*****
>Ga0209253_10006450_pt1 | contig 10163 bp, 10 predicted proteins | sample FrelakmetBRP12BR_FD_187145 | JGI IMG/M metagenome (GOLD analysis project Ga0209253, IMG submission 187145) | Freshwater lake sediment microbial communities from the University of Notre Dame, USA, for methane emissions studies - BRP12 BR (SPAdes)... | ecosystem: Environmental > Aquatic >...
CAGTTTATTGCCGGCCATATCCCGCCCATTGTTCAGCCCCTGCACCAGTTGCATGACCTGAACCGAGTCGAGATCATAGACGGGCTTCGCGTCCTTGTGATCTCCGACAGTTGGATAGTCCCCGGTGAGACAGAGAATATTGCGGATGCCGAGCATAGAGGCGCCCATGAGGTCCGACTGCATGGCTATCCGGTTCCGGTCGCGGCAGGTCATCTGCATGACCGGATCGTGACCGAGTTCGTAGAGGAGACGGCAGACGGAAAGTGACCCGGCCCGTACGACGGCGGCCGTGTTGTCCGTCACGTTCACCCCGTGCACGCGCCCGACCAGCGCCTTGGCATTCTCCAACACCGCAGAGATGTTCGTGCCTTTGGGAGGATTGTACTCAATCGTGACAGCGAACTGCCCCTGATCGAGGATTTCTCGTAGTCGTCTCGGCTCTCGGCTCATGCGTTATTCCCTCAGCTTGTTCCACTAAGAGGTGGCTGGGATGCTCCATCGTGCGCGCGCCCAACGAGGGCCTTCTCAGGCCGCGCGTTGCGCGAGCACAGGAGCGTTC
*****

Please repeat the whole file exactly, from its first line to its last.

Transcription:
>Ga0209253_10006450_pt1 | contig 10163 bp, 10 predicted proteins | sample FrelakmetBRP12BR_FD_187145 | JGI IMG/M metagenome (GOLD analysis project Ga0209253, IMG submission 187145) | Freshwater lake sediment microbial communities from the University of Notre Dame, USA, for methane emissions studies - BRP12 BR (SPAdes)... | ecosystem: Environmental > Aquatic >...
CAGTTTATTGCCGGCCATATCCCGCCCATTGTTCAGCCCCTGCACCAGTTGCATGACCTGAACCGAGTCGAGATCATAGACGGGCTTCGCGTCCTTGTGATCTCCGACAGTTGGATAGTCCCCGGTGAGACAGAGAATATTGCGGATGCCGAGCATAGAGGCGCCCATGAGGTCCGACTGCATGGCTATCCGGTTCCGGTCGCGGCAGGTCATCTGCATGACCGGATCGTGACCGAGTTCGTAGAGGAGACGGCAGACGGAAAGTGACCCGGCCCGTACGACGGCGGCCGTGTTGTCCGTCACGTTCACCCCGTGCACGCGCCCGACCAGCGCCTTGGCATTCTCCAACACCGCAGAGATGTTCGTGCCTTTGGGAGGATTGTACTCAATCGTGACAGCGAACTGCCCCTGATCGAGGATTTCTCGTAGTCGTCTCGGCTCTCGGCTCATGCGTTATTCCCTCAGCTTGTTCCACTAAGAGGTGGCTGGGATGCTCCATCGTGCGCGCGCCCAACGAGGGCCTTCTCAGGCCGCGCGTTGCGCGAGCACAGGAGCGTTC